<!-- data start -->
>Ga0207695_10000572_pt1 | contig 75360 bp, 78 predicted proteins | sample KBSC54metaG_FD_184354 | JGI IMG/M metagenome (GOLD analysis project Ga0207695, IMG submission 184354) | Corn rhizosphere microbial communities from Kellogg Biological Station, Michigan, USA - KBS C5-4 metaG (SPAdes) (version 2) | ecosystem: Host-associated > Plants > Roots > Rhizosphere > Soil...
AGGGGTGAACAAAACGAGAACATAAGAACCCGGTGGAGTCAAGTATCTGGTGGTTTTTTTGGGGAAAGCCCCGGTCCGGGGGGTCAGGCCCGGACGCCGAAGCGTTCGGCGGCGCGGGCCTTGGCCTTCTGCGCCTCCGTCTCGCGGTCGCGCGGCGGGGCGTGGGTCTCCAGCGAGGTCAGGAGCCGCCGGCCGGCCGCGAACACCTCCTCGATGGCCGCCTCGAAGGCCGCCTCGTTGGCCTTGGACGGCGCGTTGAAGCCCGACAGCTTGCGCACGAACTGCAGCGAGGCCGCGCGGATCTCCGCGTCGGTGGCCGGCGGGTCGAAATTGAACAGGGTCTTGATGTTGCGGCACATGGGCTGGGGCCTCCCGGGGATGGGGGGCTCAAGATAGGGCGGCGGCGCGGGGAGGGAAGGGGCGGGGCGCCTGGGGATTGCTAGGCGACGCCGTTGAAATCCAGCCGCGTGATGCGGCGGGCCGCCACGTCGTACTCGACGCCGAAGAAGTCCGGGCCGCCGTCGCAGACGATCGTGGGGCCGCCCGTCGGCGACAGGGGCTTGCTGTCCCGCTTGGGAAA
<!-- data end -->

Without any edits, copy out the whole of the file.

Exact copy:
>Ga0207695_10000572_pt1 | contig 75360 bp, 78 predicted proteins | sample KBSC54metaG_FD_184354 | JGI IMG/M metagenome (GOLD analysis project Ga0207695, IMG submission 184354) | Corn rhizosphere microbial communities from Kellogg Biological Station, Michigan, USA - KBS C5-4 metaG (SPAdes) (version 2) | ecosystem: Host-associated > Plants > Roots > Rhizosphere > Soil...
AGGGGTGAACAAAACGAGAACATAAGAACCCGGTGGAGTCAAGTATCTGGTGGTTTTTTTGGGGAAAGCCCCGGTCCGGGGGGTCAGGCCCGGACGCCGAAGCGTTCGGCGGCGCGGGCCTTGGCCTTCTGCGCCTCCGTCTCGCGGTCGCGCGGCGGGGCGTGGGTCTCCAGCGAGGTCAGGAGCCGCCGGCCGGCCGCGAACACCTCCTCGATGGCCGCCTCGAAGGCCGCCTCGTTGGCCTTGGACGGCGCGTTGAAGCCCGACAGCTTGCGCACGAACTGCAGCGAGGCCGCGCGGATCTCCGCGTCGGTGGCCGGCGGGTCGAAATTGAACAGGGTCTTGATGTTGCGGCACATGGGCTGGGGCCTCCCGGGGATGGGGGGCTCAAGATAGGGCGGCGGCGCGGGGAGGGAAGGGGCGGGGCGCCTGGGGATTGCTAGGCGACGCCGTTGAAATCCAGCCGCGTGATGCGGCGGGCCGCCACGTCGTACTCGACGCCGAAGAAGTCCGGGCCGCCGTCGCAGACGATCGTGGGGCCGCCCGTCGGCGACAGGGGCTTGCTGTCCCGCTTGGGAAA